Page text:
Source: AdobeStock / Wit
Large investors and financial institutions are turning away from Bitcoin (BTC) futures and focusing their attention on the Ethereum (ETH) market instead, claims a new note from analysts at investment bank JPMorgan.
According to the note, ETH futures are currently attracting more interest as expectations for the number one cryptocurrency-BTC – have subsided, Insider reported.
As evidence of the declining institutional demand for Bitcoin, analysts pointed to Bitcoin futures prices on the Chicago Mercantile Exchange (CME) in September, trading below the spot prices for Bitcoin.
“This is a setback for Bitcoin and a reflection of weak demand from institutional investors who tend to use regulated CME futures contracts to engage in Bitcoin,” the analysts wrote.
However, looking at the real price data for September, it is difficult to find support for the analyst’s claim that CME’s Bitcoin futures were trading at a discount compared to the spot market.
On the contrary, a comparison of the price charts of CME’s Bitcoin futures and the spot Bitcoin market on the crypto exchange Coinbase shows that futures contracts were often traded at a premium, especially when prices rise as they did earlier this week.
Comparison between the Bitcoin spot price on Coinbase (blue line) and the Bitcoin futures price on CME (orange line) in September. Red areas show weekends when CME is closed for trading. Source: Fujitsu
Similarly, the Ethereum futures market has been trading at a premium to the spot market on Coinbase even in times of rising prices in September. This is in line with normal expectations for futures contracts, which are often a preferred way for financial institutions to engage with underlying assets, including BTC and ETH.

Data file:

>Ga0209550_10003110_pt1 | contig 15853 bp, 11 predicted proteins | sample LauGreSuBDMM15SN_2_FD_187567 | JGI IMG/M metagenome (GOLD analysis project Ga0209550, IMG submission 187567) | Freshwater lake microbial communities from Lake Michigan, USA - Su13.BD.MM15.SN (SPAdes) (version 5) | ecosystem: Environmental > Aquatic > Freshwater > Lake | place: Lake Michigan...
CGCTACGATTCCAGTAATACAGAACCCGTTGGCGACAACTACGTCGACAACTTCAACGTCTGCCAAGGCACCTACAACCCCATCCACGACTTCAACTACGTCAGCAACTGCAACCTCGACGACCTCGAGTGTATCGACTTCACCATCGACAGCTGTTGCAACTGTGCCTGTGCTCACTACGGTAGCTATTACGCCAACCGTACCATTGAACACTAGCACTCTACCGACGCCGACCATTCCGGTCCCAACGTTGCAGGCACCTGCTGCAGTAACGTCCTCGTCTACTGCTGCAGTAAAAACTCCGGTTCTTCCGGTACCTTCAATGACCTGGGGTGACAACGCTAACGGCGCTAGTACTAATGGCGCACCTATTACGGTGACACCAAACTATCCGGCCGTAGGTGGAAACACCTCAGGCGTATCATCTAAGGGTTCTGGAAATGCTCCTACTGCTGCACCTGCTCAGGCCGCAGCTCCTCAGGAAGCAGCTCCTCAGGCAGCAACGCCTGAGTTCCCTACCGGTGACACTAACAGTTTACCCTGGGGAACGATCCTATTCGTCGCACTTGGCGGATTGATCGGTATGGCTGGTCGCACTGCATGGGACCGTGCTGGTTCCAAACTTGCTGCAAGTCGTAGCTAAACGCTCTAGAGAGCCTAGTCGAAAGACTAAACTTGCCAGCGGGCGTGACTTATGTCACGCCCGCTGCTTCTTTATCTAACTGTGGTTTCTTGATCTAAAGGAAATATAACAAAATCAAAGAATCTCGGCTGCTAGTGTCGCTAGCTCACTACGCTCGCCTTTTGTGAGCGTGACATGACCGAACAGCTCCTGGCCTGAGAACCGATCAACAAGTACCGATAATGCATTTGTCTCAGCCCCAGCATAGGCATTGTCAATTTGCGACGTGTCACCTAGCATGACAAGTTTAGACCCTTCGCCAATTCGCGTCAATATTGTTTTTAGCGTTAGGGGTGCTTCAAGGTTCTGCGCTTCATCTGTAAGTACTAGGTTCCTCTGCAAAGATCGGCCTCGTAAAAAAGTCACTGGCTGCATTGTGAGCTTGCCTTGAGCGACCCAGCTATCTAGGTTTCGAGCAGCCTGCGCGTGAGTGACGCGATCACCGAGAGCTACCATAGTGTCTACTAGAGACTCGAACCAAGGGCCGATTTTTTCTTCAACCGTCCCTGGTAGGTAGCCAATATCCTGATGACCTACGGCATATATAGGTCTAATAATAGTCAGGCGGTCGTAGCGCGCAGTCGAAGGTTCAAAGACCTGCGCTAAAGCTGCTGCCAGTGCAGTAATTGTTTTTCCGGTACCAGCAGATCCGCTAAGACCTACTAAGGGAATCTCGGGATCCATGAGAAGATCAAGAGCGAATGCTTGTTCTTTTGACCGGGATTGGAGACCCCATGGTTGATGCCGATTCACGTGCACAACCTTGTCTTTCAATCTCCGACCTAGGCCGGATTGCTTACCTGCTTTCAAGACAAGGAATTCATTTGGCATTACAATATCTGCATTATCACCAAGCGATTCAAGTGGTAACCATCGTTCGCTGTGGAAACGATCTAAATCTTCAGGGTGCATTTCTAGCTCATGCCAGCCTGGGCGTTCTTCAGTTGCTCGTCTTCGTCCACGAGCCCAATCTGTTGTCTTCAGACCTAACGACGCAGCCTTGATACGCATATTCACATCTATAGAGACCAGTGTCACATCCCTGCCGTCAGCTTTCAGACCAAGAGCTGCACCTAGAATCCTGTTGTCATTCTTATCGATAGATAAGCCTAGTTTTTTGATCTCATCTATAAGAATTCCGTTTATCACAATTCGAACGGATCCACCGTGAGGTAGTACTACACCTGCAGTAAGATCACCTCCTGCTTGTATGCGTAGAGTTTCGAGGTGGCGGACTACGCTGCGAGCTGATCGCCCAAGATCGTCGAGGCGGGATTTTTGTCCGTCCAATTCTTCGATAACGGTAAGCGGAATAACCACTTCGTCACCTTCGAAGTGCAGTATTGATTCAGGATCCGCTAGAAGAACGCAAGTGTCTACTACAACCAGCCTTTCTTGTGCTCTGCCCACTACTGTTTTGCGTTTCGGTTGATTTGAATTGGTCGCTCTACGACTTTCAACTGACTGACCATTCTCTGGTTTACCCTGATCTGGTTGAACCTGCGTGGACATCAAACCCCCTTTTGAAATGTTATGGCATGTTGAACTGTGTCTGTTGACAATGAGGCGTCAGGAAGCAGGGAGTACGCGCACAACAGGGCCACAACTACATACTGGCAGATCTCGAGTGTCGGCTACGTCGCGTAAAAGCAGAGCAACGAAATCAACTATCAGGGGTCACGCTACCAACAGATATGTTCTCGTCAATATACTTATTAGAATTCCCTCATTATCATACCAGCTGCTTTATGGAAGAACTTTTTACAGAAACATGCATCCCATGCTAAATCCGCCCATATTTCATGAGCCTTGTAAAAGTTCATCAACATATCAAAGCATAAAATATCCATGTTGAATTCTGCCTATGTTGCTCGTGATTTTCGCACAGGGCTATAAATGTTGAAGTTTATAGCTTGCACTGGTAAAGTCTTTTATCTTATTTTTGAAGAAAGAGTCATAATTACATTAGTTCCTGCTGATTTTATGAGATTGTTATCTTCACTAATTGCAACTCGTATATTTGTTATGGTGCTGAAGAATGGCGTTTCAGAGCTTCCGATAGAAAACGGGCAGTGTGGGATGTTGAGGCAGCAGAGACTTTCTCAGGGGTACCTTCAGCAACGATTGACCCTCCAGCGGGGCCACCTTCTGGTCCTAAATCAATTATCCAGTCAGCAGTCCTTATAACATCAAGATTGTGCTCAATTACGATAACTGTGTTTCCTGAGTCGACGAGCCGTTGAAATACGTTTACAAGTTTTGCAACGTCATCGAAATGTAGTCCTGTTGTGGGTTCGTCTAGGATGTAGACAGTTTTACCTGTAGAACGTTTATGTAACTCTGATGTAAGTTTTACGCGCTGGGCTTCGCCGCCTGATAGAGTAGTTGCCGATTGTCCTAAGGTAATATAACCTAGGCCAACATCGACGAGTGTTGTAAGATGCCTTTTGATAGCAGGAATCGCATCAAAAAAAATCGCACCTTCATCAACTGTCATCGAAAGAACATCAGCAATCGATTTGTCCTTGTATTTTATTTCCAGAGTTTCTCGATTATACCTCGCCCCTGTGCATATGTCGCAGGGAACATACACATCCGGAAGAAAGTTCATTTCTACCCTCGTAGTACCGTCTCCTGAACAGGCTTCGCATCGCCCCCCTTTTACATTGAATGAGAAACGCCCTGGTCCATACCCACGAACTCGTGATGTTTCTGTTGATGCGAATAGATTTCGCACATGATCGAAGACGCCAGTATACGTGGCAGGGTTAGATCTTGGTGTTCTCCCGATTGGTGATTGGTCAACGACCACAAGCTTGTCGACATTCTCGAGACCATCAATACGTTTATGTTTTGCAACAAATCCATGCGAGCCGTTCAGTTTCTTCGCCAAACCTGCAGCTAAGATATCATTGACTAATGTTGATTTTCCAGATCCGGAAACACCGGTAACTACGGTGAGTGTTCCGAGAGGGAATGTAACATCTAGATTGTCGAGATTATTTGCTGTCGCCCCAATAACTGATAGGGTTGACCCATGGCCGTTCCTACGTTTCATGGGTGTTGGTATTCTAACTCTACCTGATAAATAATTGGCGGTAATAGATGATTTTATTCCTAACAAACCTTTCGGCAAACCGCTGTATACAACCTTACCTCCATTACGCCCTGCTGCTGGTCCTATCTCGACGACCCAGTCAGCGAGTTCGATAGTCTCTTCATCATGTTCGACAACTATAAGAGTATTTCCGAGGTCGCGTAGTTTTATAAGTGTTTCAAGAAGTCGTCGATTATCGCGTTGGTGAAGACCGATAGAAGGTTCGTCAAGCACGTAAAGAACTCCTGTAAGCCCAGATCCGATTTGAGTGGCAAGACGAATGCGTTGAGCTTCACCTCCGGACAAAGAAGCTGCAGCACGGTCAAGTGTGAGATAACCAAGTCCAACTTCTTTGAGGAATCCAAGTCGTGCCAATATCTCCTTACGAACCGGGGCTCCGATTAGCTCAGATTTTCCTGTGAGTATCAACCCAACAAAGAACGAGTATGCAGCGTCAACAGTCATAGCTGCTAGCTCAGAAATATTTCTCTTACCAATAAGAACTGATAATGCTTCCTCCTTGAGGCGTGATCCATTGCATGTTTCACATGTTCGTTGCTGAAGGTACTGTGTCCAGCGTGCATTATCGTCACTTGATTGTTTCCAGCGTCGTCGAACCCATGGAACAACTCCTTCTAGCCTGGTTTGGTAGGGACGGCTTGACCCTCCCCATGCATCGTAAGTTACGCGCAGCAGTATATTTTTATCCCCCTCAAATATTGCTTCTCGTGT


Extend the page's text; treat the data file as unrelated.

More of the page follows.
Comparison between Ethereum spot price on Coinbase (blue line) and Ethereum futures price on CME (orange line) in September. Red areas show weekends when CME is closed for trading. Source: Singapore
At 15:04 UTC, BTC was trading at USD 42,340 after falling nearly 4% in one day and 11% in one week. At the same time, ETH changed hands at USD 2,901 after falling 7% in 24 hours and 19% in 7 days.
Meanwhile, JPMorgan was also in the news this week for reasons unrelated to cryptocurrency, although they were still of interest to traders.
According to Reuters, the investment bank has agreed to pay USD in cash to settle a class action lawsuit filed by investors accusing them of deliberately manipulating the U.S. Treasury’s futures and options prices using a technique known as “spoofing.”
In trading, spoofing involves placing orders to cancel them shortly afterwards, creating the illusion of higher demand or supply of an asset.
The lawsuit, which has now been settled, came after a lengthy investigation by the US government into illegal trading on both the US Treasury and precious metals markets.
JPMorgan did not admit wrongdoing in the settlement, which must be approved by a federal judge in Manhattan before it is considered final, the report said.